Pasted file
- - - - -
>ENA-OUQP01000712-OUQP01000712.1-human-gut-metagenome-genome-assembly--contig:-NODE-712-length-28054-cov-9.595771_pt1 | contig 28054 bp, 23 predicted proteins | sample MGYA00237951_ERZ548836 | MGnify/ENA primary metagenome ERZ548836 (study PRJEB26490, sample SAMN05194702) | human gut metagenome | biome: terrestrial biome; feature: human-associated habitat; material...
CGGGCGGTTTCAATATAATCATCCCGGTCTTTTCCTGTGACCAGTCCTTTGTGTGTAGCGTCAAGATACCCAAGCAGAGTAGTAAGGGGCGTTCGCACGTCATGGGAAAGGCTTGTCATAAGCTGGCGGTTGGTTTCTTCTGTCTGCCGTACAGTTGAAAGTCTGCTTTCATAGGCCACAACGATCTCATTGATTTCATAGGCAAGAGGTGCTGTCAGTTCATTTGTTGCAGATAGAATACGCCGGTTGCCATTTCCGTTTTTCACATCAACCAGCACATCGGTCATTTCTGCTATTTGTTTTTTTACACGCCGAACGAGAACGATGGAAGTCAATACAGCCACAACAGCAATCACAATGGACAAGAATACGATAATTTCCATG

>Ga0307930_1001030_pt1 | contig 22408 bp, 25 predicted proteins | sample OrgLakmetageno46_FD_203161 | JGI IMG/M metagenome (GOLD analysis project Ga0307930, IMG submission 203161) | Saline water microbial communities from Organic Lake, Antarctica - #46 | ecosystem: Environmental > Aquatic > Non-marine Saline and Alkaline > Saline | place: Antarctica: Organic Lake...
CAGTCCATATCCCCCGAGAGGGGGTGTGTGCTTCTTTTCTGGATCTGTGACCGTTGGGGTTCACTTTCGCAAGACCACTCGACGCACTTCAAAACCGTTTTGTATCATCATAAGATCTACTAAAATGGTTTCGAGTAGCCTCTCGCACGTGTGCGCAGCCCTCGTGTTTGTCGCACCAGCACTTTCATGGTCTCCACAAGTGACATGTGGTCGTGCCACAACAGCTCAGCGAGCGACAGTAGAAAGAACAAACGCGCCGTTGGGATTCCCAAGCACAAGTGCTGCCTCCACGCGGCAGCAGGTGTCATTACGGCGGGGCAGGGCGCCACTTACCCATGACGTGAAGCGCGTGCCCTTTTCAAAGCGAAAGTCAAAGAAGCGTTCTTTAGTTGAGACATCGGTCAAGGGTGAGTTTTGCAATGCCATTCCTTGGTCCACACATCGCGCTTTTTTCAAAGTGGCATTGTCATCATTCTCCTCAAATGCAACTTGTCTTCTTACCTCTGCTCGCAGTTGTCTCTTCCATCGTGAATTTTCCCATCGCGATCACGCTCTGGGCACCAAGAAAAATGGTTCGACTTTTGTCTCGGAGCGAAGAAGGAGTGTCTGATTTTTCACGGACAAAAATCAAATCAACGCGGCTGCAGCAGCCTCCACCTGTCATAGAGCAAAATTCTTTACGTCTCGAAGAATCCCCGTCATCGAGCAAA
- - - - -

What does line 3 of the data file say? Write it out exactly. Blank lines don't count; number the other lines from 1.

>Ga0307930_1001030_pt1 | contig 22408 bp, 25 predicted proteins | sample OrgLakmetageno46_FD_203161 | JGI IMG/M metagenome (GOLD analysis project Ga0307930, IMG submission 203161) | Saline water microbial communities from Organic Lake, Antarctica - #46 | ecosystem: Environmental > Aquatic > Non-marine Saline and Alkaline > Saline | place: Antarctica: Organic Lake...